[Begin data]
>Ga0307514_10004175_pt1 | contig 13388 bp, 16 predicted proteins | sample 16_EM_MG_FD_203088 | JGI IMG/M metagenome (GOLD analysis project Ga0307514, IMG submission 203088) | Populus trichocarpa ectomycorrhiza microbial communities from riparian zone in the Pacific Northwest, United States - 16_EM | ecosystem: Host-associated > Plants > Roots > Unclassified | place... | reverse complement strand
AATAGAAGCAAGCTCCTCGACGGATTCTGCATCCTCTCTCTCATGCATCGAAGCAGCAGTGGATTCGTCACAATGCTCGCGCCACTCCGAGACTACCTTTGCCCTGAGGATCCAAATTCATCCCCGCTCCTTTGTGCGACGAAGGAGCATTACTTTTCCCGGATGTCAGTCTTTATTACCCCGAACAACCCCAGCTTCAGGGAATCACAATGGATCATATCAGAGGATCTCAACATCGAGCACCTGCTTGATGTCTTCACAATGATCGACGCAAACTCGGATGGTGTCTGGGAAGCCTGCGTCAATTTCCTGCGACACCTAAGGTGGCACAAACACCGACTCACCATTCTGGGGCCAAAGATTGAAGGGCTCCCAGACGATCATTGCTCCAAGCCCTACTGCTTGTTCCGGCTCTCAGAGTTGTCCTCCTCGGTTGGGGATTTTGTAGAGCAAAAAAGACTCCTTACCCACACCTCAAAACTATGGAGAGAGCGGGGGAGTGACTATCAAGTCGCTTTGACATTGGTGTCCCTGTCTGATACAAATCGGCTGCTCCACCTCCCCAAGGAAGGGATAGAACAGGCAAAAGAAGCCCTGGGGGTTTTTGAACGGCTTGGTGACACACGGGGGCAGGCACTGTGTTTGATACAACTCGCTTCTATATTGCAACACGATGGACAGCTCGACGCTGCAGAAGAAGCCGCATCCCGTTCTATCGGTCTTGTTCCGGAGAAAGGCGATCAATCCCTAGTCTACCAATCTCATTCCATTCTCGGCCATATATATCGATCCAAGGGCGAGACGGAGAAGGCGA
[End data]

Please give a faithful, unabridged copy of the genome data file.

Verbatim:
>Ga0307514_10004175_pt1 | contig 13388 bp, 16 predicted proteins | sample 16_EM_MG_FD_203088 | JGI IMG/M metagenome (GOLD analysis project Ga0307514, IMG submission 203088) | Populus trichocarpa ectomycorrhiza microbial communities from riparian zone in the Pacific Northwest, United States - 16_EM | ecosystem: Host-associated > Plants > Roots > Unclassified | place... | reverse complement strand
AATAGAAGCAAGCTCCTCGACGGATTCTGCATCCTCTCTCTCATGCATCGAAGCAGCAGTGGATTCGTCACAATGCTCGCGCCACTCCGAGACTACCTTTGCCCTGAGGATCCAAATTCATCCCCGCTCCTTTGTGCGACGAAGGAGCATTACTTTTCCCGGATGTCAGTCTTTATTACCCCGAACAACCCCAGCTTCAGGGAATCACAATGGATCATATCAGAGGATCTCAACATCGAGCACCTGCTTGATGTCTTCACAATGATCGACGCAAACTCGGATGGTGTCTGGGAAGCCTGCGTCAATTTCCTGCGACACCTAAGGTGGCACAAACACCGACTCACCATTCTGGGGCCAAAGATTGAAGGGCTCCCAGACGATCATTGCTCCAAGCCCTACTGCTTGTTCCGGCTCTCAGAGTTGTCCTCCTCGGTTGGGGATTTTGTAGAGCAAAAAAGACTCCTTACCCACACCTCAAAACTATGGAGAGAGCGGGGGAGTGACTATCAAGTCGCTTTGACATTGGTGTCCCTGTCTGATACAAATCGGCTGCTCCACCTCCCCAAGGAAGGGATAGAACAGGCAAAAGAAGCCCTGGGGGTTTTTGAACGGCTTGGTGACACACGGGGGCAGGCACTGTGTTTGATACAACTCGCTTCTATATTGCAACACGATGGACAGCTCGACGCTGCAGAAGAAGCCGCATCCCGTTCTATCGGTCTTGTTCCGGAGAAAGGCGATCAATCCCTAGTCTACCAATCTCATTCCATTCTCGGCCATATATATCGATCCAAGGGCGAGACGGAGAAGGCGA